Tuesday, July 20, 2010

It's Not A Job Shortage, It's A Worker Shortage!

Over the last several months, the US jobs report has indicated that private (i.e. non-government) hiring has turned positive, but remains at a low rate. Private payrolls increased by only 83,000 last month, which is rather insignificant in comparison to the fifteen million people classified as unemployed. However, what these headline numbers fail to expose is that a number of US corporations wish to hire, but cannot find workers with the sufficient skills.

To see this, consider the current unemployment rate for the following groups, separated by their educational attainment levels:

Note that the overall unemployment rate in 2007, when the American economy was booming, was 4.6%, which is higher than the current unemployment rate of 4.4% for those with Bachelor's degrees. This data suggests (although it does not prove) that there is a shortage of educated workers in the US.

I say the data does not prove a shortage because some may argue that the educated workers are just better equipped to take the limited jobs that are out there, and so there is no shortage at all. That conclusion is not borne out by the data, however. If the educated were simply taking jobs away from the uneducated, one would not expect to see the gap between the salaries of the educated and the uneducated continue to grow - but it has. Moreover, the average salary offered to current university graduates is around $48,000/year, which is well above median salary of the average worker with many years of experience.

Now consider the situation from the perspective of America's most innovative companies. The following companies generated returns on investment of over 15% over the last year:

  • 3M
  • Abbot Laboratories
  • Accenture
  • Alcon
  • Amazon
  • Apple
  • Bristol Myers Squibb
  • Ebay
  • Eli Lilly
  • Gilead Sciences
  • GlaxoSmithKline
  • Google
  • IBM
  • Johnson & Johnson
  • Merck
  • Microsoft

These companies are able to make products/services that the world desires, even during a recession. Because they are at the cutting-edge of their fields, they are able to provide value to their customers while at the same time generating hefty profit margins and investment returns. To continue to innovate and drive these returns, these and the plethora of other companies looking to grow to this size need educated workers, and they are willing to pay for them, as evidenced by their higher salaries and lower unemployment rates.

To improve America's prosperity, the emphasis should be on increasing its number of educated workers, as there is a shortage. On the other hand, there is an oversupply of uneducated workers, not only in America but around the world. As a result, developing countries will continue to steal market share in the production of the lowest-priced goods. America's advantage is in its ability to innovate and contribute to the creation of the world's highest-priced goods, however, from PC chips to OS software to smartphone designs to web software to jet technology to medical/pharmaceutical research. To continue to supply the world with the most advanced products in the world, America's companies are starved for workers with the ability to contribute. Measures that increase the number of educated workers are needed immediately, and can help shield the country from future economic hardship.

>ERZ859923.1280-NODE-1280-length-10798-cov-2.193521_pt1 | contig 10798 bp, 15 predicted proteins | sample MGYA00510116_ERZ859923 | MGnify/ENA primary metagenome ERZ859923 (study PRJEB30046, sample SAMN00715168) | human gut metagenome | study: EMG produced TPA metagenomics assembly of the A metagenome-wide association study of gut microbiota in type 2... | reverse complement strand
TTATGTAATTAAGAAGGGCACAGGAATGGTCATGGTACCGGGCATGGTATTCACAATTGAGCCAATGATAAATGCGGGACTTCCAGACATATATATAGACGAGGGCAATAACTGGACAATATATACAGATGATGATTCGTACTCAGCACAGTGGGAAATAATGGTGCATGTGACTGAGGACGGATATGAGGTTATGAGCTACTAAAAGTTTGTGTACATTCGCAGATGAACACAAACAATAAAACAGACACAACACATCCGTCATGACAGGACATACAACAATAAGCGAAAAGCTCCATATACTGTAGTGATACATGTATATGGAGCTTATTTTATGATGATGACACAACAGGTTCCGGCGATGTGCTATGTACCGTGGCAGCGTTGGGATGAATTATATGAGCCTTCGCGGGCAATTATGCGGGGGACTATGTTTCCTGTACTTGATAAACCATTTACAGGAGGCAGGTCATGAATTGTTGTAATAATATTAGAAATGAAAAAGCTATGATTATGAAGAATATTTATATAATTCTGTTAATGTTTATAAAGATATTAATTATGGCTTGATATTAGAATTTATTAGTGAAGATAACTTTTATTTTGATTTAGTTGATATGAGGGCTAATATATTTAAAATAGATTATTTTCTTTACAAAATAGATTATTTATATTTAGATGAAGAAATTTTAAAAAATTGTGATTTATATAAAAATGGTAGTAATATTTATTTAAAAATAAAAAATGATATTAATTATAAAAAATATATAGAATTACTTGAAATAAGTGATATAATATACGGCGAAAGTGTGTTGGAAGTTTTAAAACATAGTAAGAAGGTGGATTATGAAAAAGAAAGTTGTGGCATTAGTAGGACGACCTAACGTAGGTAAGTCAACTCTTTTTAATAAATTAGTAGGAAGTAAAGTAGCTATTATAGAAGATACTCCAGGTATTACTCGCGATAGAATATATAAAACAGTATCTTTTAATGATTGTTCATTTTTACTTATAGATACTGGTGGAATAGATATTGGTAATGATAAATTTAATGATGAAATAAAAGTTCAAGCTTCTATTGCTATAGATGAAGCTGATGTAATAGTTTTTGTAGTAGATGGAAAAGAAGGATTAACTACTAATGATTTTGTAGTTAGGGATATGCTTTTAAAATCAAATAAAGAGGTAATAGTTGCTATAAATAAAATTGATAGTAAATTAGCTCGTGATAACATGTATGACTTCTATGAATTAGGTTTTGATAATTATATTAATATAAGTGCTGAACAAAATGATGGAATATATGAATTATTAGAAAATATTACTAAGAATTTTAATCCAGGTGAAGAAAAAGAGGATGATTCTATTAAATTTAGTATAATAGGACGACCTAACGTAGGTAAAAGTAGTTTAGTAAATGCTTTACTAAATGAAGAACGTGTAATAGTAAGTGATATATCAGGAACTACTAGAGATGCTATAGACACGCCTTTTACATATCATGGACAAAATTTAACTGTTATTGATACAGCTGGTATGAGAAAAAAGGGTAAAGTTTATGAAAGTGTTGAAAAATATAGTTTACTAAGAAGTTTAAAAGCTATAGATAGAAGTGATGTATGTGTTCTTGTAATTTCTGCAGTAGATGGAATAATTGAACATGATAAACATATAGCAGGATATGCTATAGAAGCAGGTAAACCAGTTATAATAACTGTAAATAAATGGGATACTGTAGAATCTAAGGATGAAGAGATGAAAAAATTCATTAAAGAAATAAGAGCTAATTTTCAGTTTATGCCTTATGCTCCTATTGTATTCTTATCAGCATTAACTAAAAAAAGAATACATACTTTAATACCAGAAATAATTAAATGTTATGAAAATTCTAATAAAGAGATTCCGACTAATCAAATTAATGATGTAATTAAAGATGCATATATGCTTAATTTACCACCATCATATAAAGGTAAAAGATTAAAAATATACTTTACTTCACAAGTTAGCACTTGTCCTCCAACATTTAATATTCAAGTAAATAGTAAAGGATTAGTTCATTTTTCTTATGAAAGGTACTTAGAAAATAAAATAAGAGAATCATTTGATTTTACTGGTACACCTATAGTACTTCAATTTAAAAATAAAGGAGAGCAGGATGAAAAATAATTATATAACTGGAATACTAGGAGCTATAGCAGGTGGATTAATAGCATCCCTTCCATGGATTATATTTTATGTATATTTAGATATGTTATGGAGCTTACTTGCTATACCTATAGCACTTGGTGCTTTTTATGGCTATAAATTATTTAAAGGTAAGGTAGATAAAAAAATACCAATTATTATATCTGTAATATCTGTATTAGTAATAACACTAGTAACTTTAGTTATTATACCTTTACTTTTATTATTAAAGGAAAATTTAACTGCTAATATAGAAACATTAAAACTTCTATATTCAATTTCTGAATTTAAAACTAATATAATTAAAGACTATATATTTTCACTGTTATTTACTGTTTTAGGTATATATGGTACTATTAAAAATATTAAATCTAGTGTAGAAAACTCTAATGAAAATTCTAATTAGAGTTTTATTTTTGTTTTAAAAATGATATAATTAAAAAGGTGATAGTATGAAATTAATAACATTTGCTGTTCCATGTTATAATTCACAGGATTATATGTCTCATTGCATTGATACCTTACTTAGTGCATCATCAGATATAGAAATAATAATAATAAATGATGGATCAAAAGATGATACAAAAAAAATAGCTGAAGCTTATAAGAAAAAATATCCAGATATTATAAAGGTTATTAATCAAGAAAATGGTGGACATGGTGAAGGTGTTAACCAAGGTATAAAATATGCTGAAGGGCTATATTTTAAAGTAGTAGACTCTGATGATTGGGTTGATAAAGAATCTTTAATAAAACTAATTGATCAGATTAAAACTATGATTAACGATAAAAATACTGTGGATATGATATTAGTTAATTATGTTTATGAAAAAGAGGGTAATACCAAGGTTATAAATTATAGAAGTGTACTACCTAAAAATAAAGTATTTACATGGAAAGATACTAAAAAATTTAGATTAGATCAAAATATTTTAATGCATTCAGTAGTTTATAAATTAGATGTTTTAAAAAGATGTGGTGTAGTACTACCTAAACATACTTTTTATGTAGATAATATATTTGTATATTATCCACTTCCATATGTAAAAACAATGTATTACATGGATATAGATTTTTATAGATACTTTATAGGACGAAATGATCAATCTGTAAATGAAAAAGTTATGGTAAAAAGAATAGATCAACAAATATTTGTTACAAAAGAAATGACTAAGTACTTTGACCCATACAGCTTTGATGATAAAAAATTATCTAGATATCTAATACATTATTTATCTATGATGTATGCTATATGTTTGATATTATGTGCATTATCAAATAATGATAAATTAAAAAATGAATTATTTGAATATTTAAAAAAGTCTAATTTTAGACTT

1 comment:

Anonymous said...

The problem is a good deal more complicated than you make it seem. I would argue that there are far too many people with useless college degrees: the openings available are in areas that Americans are not studying in college, while there are a lot of college grads in other areas who are unemployed.

I also question the "average" number of $48,000 for these workers. An average is meaningless when you could be averaging the salaries of people with degrees in nuclear engineering (and a masters' degree tacked on) with those who just majored in elementary ed and will start out on a first-year teacher's salary. That is to say nothing of the ridiculous creep of requiring a college degree to answer the phone at a call center.

Yes, there is a shortage of workers with the qualifications that the few remaining jobs in this country require. But surely you recognize that, the further up the education chain one goes, the more one has invested and the LESS flexible one's education is with regard to areas in which one can work. There is a trade off.

A successful, growing economy has living-wage jobs for many different people with many different levels of education and many different skill sets. We don't have that, and the important question is why. If I were looking to start out now, I quite possibly would look at skilled trades instead of the areas I went into: less debt, more stability and ability to improve my lot in life as a plumber than as a college graduate.

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